With this year's high-profile movies "The Butler," "42" and "12 Years a Slave" prominently featuring black actors, it may seem as though the multiplex is enjoying new levels of diversity. But popular films still under-represent minority characters and directors, and reflect certain biases in their portrayals, according to a study being released Wednesday by the University of Southern California's Annenberg School for Communication and Journalism.
Researchers evaluated 500 top-grossing movies released at the U.S. box office between 2007 and 2012 and 20,000 speaking characters, finding patterns in the way different races, ethnicities and genders are depicted.
Latino women, the study found, are the demographic most likely to be shown nude or in sexy attire; black men are the group least likely to be portrayed in a committed relationship.
In 2012, the researchers found, 76.3% of all speaking characters in these movies were white; according to U.S. Census figures, 63% of the country is white, and according to the Motion Picture Assn. of America, 56% of movie ticket buyers are white.
"At the core, this is a visibility issue," said Katherine Pieper, research scientist at Annenberg's Media, Diversity & Social Change Initiative. "Who we see in film sends a powerful message about who is important and whose stories are valuable, both to international audiences and to younger viewers in our own country.... Are films communicating to audiences that only certain stories are worth telling?"
Latinos are particularly under-represented considering how likely they are to go to movies — though Latinos buy an estimated 26% of movie tickets, they have only 4.2% of speaking roles.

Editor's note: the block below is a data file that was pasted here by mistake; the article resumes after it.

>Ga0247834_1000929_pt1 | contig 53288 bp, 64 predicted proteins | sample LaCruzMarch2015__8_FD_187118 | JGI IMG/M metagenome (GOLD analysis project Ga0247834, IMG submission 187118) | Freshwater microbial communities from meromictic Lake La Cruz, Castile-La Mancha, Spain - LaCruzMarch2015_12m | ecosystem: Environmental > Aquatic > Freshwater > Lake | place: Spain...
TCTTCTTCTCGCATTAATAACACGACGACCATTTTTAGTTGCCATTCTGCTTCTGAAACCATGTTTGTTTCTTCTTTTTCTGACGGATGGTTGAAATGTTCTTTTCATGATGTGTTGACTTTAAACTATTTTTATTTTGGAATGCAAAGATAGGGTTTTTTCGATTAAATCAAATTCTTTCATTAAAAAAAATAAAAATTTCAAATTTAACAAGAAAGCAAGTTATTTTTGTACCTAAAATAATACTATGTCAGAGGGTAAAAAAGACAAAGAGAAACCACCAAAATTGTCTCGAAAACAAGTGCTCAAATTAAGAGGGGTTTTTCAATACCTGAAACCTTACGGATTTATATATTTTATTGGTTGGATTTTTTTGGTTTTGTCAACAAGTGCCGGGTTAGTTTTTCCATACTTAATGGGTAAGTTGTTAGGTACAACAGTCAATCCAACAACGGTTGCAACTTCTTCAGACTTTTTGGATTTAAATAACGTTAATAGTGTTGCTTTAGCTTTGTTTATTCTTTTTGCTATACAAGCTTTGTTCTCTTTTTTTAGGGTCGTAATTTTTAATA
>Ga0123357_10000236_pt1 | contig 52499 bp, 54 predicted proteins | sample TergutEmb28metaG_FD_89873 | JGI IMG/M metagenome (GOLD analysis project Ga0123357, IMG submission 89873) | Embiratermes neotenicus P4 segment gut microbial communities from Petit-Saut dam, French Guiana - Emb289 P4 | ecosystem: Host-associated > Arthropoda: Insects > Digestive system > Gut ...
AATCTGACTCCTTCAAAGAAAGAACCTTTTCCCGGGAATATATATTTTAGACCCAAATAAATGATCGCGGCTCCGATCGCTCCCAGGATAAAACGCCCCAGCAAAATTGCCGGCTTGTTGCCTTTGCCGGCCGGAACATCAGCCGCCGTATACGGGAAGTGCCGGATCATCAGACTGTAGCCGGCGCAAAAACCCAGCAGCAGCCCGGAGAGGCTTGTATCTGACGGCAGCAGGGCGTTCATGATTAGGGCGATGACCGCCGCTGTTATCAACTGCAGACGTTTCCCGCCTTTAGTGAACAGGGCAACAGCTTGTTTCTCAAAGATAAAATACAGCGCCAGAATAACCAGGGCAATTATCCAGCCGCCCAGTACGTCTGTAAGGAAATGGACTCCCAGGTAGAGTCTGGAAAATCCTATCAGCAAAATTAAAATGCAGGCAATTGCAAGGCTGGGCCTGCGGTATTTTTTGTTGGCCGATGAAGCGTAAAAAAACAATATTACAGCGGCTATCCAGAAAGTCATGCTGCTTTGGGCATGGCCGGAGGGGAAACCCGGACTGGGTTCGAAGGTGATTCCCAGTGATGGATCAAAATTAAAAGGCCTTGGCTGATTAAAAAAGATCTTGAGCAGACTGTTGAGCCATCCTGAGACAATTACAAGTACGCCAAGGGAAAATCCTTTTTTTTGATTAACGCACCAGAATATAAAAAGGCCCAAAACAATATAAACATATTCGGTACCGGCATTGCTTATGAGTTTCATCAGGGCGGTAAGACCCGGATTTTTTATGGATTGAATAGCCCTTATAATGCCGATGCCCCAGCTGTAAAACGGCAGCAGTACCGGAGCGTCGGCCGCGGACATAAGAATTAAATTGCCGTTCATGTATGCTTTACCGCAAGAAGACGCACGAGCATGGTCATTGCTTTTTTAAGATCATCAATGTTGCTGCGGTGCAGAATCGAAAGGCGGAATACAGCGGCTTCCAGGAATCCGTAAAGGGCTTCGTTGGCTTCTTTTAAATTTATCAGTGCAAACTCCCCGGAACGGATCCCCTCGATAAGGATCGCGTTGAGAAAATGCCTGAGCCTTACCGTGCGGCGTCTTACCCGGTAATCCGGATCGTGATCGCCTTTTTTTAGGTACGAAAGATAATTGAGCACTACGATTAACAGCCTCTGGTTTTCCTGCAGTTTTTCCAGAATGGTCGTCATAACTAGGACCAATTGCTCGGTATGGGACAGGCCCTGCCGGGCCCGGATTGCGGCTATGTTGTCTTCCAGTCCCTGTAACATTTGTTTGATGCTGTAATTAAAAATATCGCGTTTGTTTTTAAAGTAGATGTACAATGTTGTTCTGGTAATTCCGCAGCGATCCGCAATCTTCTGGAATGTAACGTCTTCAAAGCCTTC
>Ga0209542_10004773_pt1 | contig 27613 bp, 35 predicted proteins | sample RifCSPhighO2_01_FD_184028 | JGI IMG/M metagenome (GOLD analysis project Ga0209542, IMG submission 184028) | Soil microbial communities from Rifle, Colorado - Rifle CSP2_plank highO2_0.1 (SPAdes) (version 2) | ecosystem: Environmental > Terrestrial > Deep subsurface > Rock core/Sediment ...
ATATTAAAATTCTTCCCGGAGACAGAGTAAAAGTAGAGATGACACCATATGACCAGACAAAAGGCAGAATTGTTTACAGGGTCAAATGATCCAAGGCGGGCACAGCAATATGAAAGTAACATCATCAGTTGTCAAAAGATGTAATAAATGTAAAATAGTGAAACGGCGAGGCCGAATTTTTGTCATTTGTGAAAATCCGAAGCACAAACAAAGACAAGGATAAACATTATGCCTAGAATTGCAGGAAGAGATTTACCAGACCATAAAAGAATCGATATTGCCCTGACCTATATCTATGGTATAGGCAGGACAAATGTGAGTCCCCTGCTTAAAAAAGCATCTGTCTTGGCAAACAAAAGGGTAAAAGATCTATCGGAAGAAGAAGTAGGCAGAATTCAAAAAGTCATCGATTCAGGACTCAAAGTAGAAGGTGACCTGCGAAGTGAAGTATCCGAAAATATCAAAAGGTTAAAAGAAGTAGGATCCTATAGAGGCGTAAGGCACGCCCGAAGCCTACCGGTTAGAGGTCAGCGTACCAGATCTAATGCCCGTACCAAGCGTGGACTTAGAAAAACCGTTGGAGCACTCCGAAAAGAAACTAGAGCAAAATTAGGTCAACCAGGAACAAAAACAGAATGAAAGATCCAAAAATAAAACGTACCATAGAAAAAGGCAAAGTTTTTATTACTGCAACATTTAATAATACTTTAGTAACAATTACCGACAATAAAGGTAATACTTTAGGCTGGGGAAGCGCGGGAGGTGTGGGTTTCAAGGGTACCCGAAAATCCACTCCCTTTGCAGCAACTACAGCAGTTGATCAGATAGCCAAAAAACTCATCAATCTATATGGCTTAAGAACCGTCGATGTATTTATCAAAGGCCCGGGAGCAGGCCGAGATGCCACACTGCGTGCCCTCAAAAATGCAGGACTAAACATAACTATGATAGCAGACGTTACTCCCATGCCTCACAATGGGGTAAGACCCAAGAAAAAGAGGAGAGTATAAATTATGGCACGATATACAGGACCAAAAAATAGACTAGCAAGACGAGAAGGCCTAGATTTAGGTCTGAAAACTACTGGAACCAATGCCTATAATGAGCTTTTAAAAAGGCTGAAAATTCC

According the USC researchers, 10.8% of the speaking characters were black, 5% were Asian and 3.6% were from other ethnicities.
The explanation for these numbers may lie behind the camera, researchers said. Among 565 directors of top-grossing films, 33 (5.8%) were black and only two were black women — Gina Prince-Bythwood ("The Secret Life of Bees") and Sanaa Hamri ("The Sisterhood of the Traveling Pants 2," "Just Wright").
"I'm not at all surprised," said Ava DuVernay, who became the first African American woman to win the Sundance Film Festival's best director prize last year for her film "Middle of Nowhere." "I pretty much know us all personally."
But the study, which focused on the highest-grossing films, inevitably skewed away from the independent film world, where many directors like DuVernay work, she said. "Don't let those stats lead you to believe that there are not black women filmmakers," DuVernay said. "We're finding ways to tell our stories outside the studio paradigm."
Researchers found a strong relationship between the race of a film's director and the race of the cast — when a non-black director helms a picture, 9.9% of speaking characters are black. Under a black director, 52.6% of speaking characters are black.
The researchers didn't speculate as to the cause of that relationship, whether it was the result of studios and financiers recruiting black directors for scripts featuring black characters or of black filmmakers telling stories that echo their own experiences. DuVernay said it was more likely the latter.
"In general, we see the world through our own eyes," DuVernay said. "When we see the majority of films being made by white men, you get a certain perspective. I see an array. When I'm casting, it would be unconceiveable not to have people who look like the ones on my street, the ones in my family."
Other institutions in Hollywood have turned their attention to race and gender issues --- the Motion Picture Academy, for instance, has recently sought to diversify its largely male, white membership.
The USC report is the latest in a series of studies the group at Annenberg is conducting on race, gender and ethnicity on screen. In the new year, according to Pieper, they expect to release more research focusing on independent film.
"We think our data open up opportunities to have a larger conversation about issues of inclusivity in the industry," said Stacy L. Smith, the study's principal investigator.
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